Results

Genome-wide NPL analysis of affected sibling pairs in the GeneQuest families was conducted using GENEHUNTER (http://www-genome.wi.mit.edu/ftp/distribution/software/genehunter/). The genomic regions with a peak two-point or multiple point NPL score that meets the suggestive linkage threshold (i.e. NPL ≥3.18) are listed in Table 2 and shown in Figs. 13. Six markers on four different chromosomes (chromosomes 3, 9, 17 and 21) produced an either two-point or multi-point NPL score of >3.18. The most significant linkage was identified for marker MFD427-AAA on chromosome 3q29 with a two-point NPL score of 6.54 and a multipoint NPL score of 6.84, which reached the genome-wide highly significant level (Figs. 13, Table 2). The second highly significant genome-wide linkage peak was also obtained on chromosome 3 (3p25.2), and had a two-point NPL score of 5.49 and a multipoint NPL score of 5.14 (Figs. 13, Table 2).

thumbnail
Figure 1. Genome-wide NPL scan for CAD-susceptibility loci on chromosomes 1–9 in the GeneQuest families.

The vertical axis of each plot denotes NPL scores, and the horizontal axis represents map positions in cM from the telomere of the p arm to the telomere of the long arm of each chromosome. The horizontal solid line in each plot corresponds to an NPL score of 3.18 (P = 7.4×10−4), the criterion for suggestive linkage.

https://doi.org/10.1371/journal.pone.0113935.g001

thumbnail
Figure 2. Genome-wide NPL scan for CAD-susceptibility loci on chromosomes 10–18 in the GeneQuest families.

https://doi.org/10.1371/journal.pone.0113935.g002

thumbnail
Figure 3. Genome-wide NPL scan for CAD-susceptibility loci on chromosomes 19–22 in the GeneQuest families.

https://doi.org/10.1371/journal.pone.0113935.g003

thumbnail
Table 2. Novel Genetic Loci for CAD Identified by GWLS in the GeneQuest Families.

https://doi.org/10.1371/journal.pone.0113935.t002

The remaining four chromosomal regions on 9q22.33, 9q34.11, 17p12, and 21q22.3 generated evidence of suggestive linkage for CAD with either a two-point or multipoint NPL score of ≥3.18 (Table 2, Figs. 13).

Discussion

In this study, we identified a list of new genetic loci linked to CAD using the whole-genome genotyping data from the GeneQuest nuclear families. The new CAD loci include two loci showing a high level of significance on the genome-wide level (3p25.2 and 3q29; NPL score of 4.99 or above) and four loci with suggestive linkage (9q22.33, 9q34.11, 17p12, and 21q22.3; NPL score of 3.18 to 4.07) (Tables 2, Figs. 13). These “potentially interesting” CAD linkages are novel. These results provide a framework for future fine mapping and deep sequencing for identifying new genomic variants and new susceptibility genes associated with risk of CAD. For example, future analysis of next generation sequencing data from CAD families may focus on the linkage regions first to identify genomic variants with potentially large effects on risk of familial CAD.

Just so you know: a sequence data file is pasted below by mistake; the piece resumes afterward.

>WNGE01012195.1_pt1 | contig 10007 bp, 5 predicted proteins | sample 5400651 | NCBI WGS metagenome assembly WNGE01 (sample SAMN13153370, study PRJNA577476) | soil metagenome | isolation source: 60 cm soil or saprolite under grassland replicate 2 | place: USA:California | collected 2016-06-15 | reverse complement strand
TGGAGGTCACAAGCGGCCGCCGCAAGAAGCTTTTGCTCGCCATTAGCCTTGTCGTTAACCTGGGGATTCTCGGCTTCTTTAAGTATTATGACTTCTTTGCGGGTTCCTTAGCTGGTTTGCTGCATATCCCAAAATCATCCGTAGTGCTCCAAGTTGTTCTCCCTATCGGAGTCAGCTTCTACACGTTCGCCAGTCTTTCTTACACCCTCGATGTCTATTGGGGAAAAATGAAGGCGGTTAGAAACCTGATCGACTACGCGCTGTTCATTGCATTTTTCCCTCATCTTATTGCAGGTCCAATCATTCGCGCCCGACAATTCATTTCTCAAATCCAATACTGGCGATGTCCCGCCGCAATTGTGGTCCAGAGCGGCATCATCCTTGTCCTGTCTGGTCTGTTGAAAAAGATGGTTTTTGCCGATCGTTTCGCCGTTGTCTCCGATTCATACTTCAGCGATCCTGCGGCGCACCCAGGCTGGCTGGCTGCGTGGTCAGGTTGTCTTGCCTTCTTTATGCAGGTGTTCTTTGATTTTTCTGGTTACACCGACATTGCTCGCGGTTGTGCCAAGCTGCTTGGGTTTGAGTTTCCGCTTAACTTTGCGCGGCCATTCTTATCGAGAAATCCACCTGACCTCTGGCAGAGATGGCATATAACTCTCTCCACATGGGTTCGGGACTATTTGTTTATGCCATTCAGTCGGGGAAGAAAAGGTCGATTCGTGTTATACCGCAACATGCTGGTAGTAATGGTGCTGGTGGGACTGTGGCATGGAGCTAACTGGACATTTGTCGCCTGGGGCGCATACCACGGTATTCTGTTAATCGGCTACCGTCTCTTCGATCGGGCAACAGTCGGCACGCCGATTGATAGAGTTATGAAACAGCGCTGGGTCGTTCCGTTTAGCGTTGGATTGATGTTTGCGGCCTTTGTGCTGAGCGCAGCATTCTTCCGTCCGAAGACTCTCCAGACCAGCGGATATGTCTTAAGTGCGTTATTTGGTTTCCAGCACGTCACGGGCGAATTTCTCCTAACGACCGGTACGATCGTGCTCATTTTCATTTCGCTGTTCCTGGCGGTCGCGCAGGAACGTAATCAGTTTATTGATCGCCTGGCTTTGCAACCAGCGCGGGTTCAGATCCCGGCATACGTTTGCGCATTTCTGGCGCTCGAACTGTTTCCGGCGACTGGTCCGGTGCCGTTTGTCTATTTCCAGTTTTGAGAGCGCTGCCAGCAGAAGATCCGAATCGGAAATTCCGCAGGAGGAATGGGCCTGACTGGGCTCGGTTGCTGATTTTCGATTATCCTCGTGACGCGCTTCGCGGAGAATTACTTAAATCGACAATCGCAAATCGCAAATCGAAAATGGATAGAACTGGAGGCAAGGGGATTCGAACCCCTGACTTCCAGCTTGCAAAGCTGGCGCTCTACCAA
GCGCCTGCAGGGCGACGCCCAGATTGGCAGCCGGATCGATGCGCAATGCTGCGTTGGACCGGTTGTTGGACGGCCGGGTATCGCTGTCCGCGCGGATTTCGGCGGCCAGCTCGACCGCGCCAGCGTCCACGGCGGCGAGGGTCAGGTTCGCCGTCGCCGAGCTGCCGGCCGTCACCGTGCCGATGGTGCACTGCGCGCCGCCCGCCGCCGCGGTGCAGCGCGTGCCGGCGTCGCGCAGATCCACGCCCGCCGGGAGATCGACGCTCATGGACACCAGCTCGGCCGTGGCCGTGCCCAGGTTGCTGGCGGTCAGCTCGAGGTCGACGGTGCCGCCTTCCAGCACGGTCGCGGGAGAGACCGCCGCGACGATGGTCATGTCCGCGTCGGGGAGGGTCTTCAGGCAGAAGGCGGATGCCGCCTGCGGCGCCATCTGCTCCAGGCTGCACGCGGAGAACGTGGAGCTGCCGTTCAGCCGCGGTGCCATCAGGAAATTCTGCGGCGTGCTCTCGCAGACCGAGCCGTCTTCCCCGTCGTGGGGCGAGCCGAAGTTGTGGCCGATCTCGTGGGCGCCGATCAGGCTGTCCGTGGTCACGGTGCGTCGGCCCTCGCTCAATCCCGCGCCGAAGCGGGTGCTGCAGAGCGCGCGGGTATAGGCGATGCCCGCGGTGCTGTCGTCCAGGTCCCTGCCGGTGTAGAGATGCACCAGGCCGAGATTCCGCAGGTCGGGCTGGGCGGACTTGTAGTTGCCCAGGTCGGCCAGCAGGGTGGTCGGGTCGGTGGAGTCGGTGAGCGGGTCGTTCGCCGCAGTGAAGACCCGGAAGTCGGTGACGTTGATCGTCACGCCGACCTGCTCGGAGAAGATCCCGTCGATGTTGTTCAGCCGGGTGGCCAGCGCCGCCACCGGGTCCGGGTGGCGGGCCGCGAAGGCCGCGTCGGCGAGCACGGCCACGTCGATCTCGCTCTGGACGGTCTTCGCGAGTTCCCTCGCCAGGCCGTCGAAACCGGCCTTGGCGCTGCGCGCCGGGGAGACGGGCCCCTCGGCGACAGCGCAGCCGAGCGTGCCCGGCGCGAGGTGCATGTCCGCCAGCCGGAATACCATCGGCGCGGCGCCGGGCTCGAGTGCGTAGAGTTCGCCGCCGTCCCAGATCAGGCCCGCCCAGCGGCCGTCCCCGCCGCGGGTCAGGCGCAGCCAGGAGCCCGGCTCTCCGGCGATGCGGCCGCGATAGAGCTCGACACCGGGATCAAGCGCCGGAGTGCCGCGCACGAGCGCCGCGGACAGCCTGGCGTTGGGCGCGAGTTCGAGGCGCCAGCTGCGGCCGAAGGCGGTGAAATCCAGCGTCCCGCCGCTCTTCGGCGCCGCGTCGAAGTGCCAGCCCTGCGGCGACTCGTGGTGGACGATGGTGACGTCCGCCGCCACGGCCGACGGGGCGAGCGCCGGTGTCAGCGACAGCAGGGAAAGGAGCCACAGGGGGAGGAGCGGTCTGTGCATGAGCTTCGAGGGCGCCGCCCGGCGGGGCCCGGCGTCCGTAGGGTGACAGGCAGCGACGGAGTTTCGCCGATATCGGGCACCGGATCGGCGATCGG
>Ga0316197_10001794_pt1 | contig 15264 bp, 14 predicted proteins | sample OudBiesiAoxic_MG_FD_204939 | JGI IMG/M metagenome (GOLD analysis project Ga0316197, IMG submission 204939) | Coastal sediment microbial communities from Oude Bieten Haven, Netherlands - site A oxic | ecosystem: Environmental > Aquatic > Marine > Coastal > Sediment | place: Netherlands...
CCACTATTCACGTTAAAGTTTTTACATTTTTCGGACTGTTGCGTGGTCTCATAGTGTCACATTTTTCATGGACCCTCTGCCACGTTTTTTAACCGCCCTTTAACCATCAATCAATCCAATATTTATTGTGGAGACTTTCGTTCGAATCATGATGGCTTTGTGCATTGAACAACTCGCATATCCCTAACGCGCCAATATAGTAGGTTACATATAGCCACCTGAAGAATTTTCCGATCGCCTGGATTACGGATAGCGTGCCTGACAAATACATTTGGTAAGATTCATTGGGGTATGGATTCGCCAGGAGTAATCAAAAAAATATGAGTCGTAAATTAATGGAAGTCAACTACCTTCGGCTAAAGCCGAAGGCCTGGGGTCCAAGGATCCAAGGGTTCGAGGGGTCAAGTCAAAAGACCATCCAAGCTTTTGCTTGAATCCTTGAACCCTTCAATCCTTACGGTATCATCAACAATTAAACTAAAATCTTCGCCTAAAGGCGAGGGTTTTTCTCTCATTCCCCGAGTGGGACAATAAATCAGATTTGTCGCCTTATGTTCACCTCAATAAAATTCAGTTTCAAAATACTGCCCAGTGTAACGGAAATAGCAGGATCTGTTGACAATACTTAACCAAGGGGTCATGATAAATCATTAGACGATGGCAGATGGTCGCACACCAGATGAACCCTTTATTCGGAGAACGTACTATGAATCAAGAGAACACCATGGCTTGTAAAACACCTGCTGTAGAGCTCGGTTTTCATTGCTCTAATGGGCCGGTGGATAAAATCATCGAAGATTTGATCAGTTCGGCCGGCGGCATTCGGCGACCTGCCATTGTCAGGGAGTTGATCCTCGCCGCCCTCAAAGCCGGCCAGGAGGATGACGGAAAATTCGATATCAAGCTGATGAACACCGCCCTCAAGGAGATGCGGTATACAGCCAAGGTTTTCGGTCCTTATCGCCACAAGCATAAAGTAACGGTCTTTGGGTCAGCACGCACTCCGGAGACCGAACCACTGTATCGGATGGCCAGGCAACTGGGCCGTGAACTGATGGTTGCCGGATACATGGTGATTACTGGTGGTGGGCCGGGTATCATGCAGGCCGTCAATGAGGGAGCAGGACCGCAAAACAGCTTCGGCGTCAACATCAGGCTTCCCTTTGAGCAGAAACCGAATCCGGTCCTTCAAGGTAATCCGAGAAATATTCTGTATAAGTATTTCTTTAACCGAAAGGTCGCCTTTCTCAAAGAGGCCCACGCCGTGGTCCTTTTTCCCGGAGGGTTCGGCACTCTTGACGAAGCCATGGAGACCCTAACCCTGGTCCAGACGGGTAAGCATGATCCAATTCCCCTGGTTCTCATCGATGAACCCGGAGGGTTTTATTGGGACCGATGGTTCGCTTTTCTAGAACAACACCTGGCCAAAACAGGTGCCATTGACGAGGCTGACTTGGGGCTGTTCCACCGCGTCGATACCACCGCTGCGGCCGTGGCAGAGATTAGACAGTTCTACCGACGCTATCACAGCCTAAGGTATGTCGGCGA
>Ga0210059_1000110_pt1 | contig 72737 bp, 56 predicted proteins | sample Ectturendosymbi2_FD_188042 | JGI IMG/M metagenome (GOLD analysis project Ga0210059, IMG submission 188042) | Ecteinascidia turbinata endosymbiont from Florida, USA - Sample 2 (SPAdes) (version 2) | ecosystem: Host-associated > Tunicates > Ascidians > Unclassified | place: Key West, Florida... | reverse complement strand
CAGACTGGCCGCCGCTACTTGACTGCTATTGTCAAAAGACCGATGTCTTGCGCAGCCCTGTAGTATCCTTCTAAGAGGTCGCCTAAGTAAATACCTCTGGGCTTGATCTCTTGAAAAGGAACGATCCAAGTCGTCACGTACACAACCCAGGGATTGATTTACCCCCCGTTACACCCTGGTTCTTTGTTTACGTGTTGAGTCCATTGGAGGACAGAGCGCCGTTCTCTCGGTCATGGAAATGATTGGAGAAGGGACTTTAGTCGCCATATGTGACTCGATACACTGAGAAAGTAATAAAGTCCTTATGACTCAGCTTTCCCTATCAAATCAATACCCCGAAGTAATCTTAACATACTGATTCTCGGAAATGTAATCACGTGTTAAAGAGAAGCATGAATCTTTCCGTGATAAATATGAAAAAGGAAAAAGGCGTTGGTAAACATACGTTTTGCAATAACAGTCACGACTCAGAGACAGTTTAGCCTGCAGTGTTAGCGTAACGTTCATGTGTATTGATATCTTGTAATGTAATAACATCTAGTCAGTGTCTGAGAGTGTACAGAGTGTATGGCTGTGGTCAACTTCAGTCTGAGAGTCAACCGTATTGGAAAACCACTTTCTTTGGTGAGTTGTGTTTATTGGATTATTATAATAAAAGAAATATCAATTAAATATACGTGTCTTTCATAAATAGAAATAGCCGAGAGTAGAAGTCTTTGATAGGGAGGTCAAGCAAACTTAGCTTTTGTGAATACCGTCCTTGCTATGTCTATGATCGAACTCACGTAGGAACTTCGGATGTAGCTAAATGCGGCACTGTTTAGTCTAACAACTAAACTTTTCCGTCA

Using genotyping data from the same GeneQuest families, we previously identified a novel linkage for HDL-cholesterol, which spanned a 65 cM region, showed a bi-phasic pattern, and peaked at markers MFD433 and GATA131D09 on chromosome 3p25–26 [13]. The CAD locus represented by D3S2403 is on 3p25.2 and partially overlaps with the second, smaller peak of the HDL-C locus. Because a lower HDL-cholesterol level is a significant risk factor for CAD, it is possible that the same susceptibility gene may be responsible for HDL-cholesterol and CAD at the partially overlapping locus. The PPARG gene encoding peroxisome proliferator-activated receptor gamma is located within the CAD locus, and is a short distance of 697 kb from D3S2403. A variant in PPARG (rs1801282, P12A) was found to be associated with type 2 diabetes [41][43], which is a risk factor for CAD. A large-scale gene-centric meta-analysis showed that SNP rs12631819 in PPARG was associated with HDL-cholesterol levels [44]. The association between variants in PPARG and CAD was controversial because many studies reported inconsistent results. Meta-analysis showed that the H161T variant in PPARG was associated with risk of CAD under a fixed-effect model, but the association became non-significant under a random-effect model; the P12A variant was not associated with CAD [45]. Future studies are needed to assess whether PPARG is the gene responsible for CAD at the 3p25.2 locus. Moreover, the nearest gene from the CAD marker D3S2403 is IQSEC1, which encodes a protein with an IQ motif and a Sec domain. Interestingly, marker MFD427-AAA with the peak NPL score for the 3q29 CAD locus is located within the IQCG gene encoding another protein with an IQ motif. Therefore, IQSEC1 and IQCG became candidate genes for CAD for the 3p25.2 and 3q29 loci for CAD, respectively.